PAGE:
9. Quick Turn

    same here... same here... getting the confidence to get the quick turns/quick flicks is indeed a long road ahead...
  10. Trail Braking Technique

    Indeed, trail braking is much deeper than just braking in longer/later into the turn... Hotfoot: Now that you mention that this topic comes once every six moths, and that Cobie is mentioning that there are also some misconceptions - wouldnt it be good to have Keith's summary up above PINNED to the Cornering Forum?
  11. Trail Braking Technique

    Hhhmm.... Now that I jog my memory - I think Turn #10 CCW in LV could be taken trail braking, since it is coming from a fast back straight heading into a tight corner...
  12. Trail Braking Technique

    There is essentially, IMO, NO standard form technique... It is like askinh which is better for self-defense? Karate or Kun-Fu? Technique depends on several factors, ie., type of bike, rider skillset and experience, type of riding, rider personality and tendencies, time of the day/weather, riding environment, etc. Some schools teach it; while others do not... But it doesnt mean it is _absolutely_ wrong. Personally, when in the twisties/canyons in Japan, or once in Southern California - I tend to trail brake. But when I did the 2-Day Camp in Las Vegas last February - no trail braking... Just a quick turn in, straighten the corner, then roll on the throttle...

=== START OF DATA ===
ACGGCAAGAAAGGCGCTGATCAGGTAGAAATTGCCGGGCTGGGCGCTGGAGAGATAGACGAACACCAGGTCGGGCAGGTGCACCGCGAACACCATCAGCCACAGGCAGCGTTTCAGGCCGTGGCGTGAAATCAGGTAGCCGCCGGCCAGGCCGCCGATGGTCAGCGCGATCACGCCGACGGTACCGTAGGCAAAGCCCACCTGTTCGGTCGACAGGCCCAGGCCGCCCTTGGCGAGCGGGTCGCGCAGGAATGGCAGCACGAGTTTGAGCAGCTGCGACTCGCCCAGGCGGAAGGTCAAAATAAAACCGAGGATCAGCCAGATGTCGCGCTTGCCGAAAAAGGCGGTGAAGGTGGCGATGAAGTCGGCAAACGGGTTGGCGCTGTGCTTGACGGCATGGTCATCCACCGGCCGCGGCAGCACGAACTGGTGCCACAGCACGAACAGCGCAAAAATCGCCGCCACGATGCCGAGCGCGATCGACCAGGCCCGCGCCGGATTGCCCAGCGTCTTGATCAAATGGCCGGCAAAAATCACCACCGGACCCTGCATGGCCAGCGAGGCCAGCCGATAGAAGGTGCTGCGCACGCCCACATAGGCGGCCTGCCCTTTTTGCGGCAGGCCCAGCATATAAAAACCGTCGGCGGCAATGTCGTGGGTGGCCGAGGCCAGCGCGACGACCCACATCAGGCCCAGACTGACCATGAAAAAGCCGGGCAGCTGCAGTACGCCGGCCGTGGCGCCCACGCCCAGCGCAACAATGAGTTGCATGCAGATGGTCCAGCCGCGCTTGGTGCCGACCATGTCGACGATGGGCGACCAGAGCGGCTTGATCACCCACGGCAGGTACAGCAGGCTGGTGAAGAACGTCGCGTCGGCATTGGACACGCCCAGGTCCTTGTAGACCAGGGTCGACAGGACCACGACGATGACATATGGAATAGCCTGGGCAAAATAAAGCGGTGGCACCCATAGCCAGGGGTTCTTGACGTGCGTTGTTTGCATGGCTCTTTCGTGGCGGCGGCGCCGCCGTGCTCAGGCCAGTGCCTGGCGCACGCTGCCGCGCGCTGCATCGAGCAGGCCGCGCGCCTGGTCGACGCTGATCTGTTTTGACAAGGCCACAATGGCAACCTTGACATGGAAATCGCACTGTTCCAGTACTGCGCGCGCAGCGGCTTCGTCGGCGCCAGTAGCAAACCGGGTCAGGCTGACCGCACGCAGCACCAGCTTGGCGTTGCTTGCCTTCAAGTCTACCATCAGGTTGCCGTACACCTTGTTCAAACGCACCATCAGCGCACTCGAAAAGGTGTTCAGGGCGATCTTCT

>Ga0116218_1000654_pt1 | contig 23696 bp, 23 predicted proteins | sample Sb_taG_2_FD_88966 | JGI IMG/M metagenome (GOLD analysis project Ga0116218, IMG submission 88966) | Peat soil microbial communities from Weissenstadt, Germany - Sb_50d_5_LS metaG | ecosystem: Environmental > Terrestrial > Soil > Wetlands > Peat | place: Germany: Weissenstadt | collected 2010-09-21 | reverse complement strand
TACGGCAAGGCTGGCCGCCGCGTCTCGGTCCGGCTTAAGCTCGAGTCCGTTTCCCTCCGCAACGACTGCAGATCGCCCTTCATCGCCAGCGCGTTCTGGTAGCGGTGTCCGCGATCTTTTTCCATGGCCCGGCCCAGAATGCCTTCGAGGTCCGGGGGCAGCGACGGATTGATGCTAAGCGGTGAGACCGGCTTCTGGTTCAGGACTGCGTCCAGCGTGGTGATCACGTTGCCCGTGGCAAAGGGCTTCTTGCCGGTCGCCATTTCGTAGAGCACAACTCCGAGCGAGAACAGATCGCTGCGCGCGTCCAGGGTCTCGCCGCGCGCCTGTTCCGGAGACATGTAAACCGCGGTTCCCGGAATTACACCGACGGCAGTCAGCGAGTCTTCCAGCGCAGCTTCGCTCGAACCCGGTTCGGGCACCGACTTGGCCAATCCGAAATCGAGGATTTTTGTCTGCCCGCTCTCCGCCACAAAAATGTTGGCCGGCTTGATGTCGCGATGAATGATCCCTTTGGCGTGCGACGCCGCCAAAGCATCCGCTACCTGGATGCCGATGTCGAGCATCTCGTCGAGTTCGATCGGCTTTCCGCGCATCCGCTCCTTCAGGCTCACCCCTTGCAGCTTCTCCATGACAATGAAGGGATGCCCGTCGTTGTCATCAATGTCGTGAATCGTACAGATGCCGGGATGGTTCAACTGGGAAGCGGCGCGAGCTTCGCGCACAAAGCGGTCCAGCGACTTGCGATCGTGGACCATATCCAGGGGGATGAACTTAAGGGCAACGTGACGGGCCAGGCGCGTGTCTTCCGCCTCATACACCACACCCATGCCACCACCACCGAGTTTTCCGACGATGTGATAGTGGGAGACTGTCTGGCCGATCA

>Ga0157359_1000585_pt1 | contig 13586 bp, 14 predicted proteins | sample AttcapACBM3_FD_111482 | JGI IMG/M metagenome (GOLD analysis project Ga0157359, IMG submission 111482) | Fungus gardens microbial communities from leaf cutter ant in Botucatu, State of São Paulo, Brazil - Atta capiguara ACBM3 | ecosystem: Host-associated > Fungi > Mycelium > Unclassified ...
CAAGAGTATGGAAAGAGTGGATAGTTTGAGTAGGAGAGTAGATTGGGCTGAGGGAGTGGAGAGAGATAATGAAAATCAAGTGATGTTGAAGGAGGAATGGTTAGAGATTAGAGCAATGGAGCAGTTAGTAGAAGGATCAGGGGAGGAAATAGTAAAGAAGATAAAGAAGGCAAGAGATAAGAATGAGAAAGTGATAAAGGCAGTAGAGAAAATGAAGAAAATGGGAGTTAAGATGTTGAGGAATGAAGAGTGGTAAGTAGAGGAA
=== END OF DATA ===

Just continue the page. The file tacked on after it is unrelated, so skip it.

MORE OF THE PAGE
13. Trail Braking Technique

    Hehehe... Allow me to act like an instructor for once... - What happens to the geometry of the bike when you brake? - What happens then when trail braking? - What aspects of the ride is affected by the change of geometry? - Are those aspects in line with bike technology?
  14. Trail Braking Technique

    Actually, trail braking is much more deeper than that...
  15. Has Anyone Done The Isle Of Man Tt?

    Rossi actually thinks the TT more insane than MotoGP... Well, history would vouch for that - it was actually taken out of the MotoGP calendar because it was much dangerous... To answer your question, if it were 1st April - Id say "YES." Cheers!
  16. Clutchwork During Cornering